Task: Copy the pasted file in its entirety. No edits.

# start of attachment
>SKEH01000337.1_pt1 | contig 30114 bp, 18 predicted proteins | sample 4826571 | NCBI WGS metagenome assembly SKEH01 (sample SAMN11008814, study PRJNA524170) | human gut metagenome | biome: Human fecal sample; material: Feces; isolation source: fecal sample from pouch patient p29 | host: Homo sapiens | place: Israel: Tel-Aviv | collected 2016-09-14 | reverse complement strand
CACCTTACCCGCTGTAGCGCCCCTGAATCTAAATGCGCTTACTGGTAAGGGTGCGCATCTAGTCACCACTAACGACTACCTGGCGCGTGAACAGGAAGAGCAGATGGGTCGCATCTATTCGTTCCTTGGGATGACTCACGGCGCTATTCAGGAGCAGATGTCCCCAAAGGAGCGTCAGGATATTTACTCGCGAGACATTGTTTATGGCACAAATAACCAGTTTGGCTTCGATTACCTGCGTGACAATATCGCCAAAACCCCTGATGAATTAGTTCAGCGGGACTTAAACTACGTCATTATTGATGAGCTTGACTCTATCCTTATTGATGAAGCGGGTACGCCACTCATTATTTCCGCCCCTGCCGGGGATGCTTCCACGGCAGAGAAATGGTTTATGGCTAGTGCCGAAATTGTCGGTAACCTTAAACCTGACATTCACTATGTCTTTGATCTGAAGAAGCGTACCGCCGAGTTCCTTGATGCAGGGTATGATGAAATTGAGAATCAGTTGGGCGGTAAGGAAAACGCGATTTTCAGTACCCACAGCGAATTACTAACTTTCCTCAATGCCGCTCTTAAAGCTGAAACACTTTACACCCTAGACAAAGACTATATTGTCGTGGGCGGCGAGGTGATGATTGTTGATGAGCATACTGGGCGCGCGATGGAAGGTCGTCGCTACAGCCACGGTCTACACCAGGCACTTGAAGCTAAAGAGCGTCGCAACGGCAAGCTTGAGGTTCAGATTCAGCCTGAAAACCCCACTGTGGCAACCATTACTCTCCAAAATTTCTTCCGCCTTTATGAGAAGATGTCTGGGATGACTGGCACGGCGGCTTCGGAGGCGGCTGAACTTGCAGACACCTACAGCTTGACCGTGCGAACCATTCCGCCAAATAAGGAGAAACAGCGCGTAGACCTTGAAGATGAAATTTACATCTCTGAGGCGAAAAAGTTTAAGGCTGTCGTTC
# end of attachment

>SKEH01000337.1_pt1 | contig 30114 bp, 18 predicted proteins | sample 4826571 | NCBI WGS metagenome assembly SKEH01 (sample SAMN11008814, study PRJNA524170) | human gut metagenome | biome: Human fecal sample; material: Feces; isolation source: fecal sample from pouch patient p29 | host: Homo sapiens | place: Israel: Tel-Aviv | collected 2016-09-14 | reverse complement strand
CACCTTACCCGCTGTAGCGCCCCTGAATCTAAATGCGCTTACTGGTAAGGGTGCGCATCTAGTCACCACTAACGACTACCTGGCGCGTGAACAGGAAGAGCAGATGGGTCGCATCTATTCGTTCCTTGGGATGACTCACGGCGCTATTCAGGAGCAGATGTCCCCAAAGGAGCGTCAGGATATTTACTCGCGAGACATTGTTTATGGCACAAATAACCAGTTTGGCTTCGATTACCTGCGTGACAATATCGCCAAAACCCCTGATGAATTAGTTCAGCGGGACTTAAACTACGTCATTATTGATGAGCTTGACTCTATCCTTATTGATGAAGCGGGTACGCCACTCATTATTTCCGCCCCTGCCGGGGATGCTTCCACGGCAGAGAAATGGTTTATGGCTAGTGCCGAAATTGTCGGTAACCTTAAACCTGACATTCACTATGTCTTTGATCTGAAGAAGCGTACCGCCGAGTTCCTTGATGCAGGGTATGATGAAATTGAGAATCAGTTGGGCGGTAAGGAAAACGCGATTTTCAGTACCCACAGCGAATTACTAACTTTCCTCAATGCCGCTCTTAAAGCTGAAACACTTTACACCCTAGACAAAGACTATATTGTCGTGGGCGGCGAGGTGATGATTGTTGATGAGCATACTGGGCGCGCGATGGAAGGTCGTCGCTACAGCCACGGTCTACACCAGGCACTTGAAGCTAAAGAGCGTCGCAACGGCAAGCTTGAGGTTCAGATTCAGCCTGAAAACCCCACTGTGGCAACCATTACTCTCCAAAATTTCTTCCGCCTTTATGAGAAGATGTCTGGGATGACTGGCACGGCGGCTTCGGAGGCGGCTGAACTTGCAGACACCTACAGCTTGACCGTGCGAACCATTCCGCCAAATAAGGAGAAACAGCGCGTAGACCTTGAAGATGAAATTTACATCTCTGAGGCGAAAAAGTTTAAGGCTGTCGTTC